Pyne caught red-handed with the airbrush
Christopher Pyne ... "I was simply making the point that the Coalition's economic management is better than Labor's."
Christopher Pyne had his airbrush out yesterday – erasing the entire global financial crisis from Australia's economic history.
"Well if there had been a Coalition government for the last five years ... I think most people accept that we would have had continuing surpluses," he told Sky television.
Actually most people do not accept that.
In 2009, a forecast $20 billion surplus became a $57 billion deficit in part because Labor spent more than $50 billion as stimulus in the face of an international economic meltdown and in part because company tax revenue collapsed due to the financial crisis.
What Coalition leader Malcolm Turnbull said at the time was that we should have spent less on the stimulus – maybe $25 billion or $30 billion. The Coalition waved through the first $10.2 billion stimulus package but opposed the second $42 billion package on the basis that it was too big – and that spending of about $15 billion to $20 billion would have been more appropriate.
It's pretty safe to assume that revenue would have collapsed just the same, no matter who was in the Lodge.
In retrospect, what Mr Turnbull said looks pretty smart (he also argued it was implausible to effectively and efficiently spend $16 billion on school halls in the timeframe proposed and that the pink batts scheme should be means-tested or require a co-contribution from the householders, which might have saved a whole lot of pain) But even if Australia had done exactly as the Coalition said we should do at the time, we'd still have come out of the crisis about $180 billion in debt, rather than $200 billion. And the nation would still have run very large budget deficits.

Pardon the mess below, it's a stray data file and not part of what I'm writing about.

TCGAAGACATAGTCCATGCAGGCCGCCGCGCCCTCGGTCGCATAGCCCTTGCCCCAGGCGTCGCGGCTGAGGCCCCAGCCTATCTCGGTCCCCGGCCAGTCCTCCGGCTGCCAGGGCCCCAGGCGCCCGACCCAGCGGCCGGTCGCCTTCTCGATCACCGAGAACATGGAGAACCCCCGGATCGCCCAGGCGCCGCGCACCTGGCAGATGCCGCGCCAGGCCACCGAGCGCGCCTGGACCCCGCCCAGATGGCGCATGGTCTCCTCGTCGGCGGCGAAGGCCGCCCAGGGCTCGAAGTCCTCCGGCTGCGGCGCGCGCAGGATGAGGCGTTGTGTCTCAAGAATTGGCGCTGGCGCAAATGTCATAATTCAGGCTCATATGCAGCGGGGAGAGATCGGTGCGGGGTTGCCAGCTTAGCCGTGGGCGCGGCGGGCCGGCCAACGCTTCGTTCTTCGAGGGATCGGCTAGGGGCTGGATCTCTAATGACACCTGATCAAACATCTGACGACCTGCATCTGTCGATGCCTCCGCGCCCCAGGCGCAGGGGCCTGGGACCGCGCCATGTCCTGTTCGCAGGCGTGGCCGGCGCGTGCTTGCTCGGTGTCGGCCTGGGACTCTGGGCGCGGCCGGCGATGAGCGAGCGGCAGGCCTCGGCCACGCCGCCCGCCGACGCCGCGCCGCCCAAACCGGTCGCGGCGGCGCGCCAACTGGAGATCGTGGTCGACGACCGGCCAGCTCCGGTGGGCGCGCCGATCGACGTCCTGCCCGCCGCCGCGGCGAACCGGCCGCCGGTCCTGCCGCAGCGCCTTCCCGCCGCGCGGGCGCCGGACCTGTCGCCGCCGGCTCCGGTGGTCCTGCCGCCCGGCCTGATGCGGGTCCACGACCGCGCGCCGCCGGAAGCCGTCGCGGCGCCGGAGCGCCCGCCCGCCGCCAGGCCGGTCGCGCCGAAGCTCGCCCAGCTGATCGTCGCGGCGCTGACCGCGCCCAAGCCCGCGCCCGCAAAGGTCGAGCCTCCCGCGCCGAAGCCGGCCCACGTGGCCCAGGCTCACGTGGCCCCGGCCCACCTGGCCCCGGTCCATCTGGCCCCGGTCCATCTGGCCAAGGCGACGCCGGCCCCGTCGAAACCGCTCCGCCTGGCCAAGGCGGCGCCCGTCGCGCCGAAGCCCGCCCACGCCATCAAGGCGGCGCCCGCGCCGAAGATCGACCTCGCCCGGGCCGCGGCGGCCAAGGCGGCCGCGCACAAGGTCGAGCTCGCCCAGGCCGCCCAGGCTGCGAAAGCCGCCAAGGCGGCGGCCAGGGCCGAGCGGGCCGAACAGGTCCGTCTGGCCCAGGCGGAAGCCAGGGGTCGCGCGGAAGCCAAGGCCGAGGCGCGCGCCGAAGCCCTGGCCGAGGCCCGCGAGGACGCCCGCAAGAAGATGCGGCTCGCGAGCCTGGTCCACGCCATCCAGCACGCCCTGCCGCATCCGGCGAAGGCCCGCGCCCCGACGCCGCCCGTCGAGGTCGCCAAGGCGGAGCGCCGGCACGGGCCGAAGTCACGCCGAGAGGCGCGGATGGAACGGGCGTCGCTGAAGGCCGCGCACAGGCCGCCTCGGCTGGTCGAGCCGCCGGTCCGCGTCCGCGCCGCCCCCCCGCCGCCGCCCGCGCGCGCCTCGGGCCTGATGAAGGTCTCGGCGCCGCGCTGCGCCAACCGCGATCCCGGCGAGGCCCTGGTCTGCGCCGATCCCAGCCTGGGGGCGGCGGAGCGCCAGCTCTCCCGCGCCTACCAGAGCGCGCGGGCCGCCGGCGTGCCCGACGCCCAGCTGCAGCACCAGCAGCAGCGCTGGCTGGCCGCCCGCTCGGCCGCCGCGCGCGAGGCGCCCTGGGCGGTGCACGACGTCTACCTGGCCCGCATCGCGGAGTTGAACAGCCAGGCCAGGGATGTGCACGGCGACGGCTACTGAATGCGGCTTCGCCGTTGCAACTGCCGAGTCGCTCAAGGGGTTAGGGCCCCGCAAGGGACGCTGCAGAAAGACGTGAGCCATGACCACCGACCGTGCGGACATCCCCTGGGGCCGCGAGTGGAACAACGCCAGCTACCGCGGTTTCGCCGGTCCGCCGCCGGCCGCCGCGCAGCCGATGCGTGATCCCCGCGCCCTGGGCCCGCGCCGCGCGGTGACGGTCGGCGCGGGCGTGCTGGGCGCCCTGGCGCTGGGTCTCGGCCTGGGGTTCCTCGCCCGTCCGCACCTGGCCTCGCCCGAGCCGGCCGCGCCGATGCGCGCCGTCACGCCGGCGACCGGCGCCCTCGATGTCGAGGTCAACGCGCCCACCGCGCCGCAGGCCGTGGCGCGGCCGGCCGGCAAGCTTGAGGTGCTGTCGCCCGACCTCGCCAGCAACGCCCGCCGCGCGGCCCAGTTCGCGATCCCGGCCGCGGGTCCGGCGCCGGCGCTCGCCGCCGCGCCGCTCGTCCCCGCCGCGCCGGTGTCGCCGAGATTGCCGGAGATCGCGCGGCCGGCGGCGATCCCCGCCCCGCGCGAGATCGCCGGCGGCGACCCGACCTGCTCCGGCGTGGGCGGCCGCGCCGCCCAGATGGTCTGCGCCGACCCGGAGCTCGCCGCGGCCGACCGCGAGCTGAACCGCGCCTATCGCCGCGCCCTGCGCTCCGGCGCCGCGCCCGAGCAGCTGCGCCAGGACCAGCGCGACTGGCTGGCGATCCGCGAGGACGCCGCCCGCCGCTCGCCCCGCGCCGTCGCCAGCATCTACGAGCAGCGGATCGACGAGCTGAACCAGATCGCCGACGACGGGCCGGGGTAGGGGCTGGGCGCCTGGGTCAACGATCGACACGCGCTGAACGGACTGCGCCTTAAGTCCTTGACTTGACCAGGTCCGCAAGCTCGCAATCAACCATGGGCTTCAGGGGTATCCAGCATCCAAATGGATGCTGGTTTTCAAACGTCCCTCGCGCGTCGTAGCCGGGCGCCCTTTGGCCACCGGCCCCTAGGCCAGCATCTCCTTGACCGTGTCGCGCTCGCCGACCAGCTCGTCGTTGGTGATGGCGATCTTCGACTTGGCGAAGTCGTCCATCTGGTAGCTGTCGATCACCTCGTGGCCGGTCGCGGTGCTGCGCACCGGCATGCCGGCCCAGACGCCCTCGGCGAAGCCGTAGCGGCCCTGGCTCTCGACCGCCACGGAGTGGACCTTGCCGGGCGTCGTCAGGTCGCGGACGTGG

Mr Pyne has every right to question where the Gillard government intends to get the money to pay for its promises on a national disability insurance scheme and the Gonski education reforms, and it is possible that a Coalition government might have now been in a better fiscal position. But breezy statements that the Coalition would have "got through the global financial crisis quite easily" do not match the facts.
For the record, he told Fairfax Media we were were taking his statements "too literally . . . I was simply making the point that the Coalition's economic management is better than Labor's".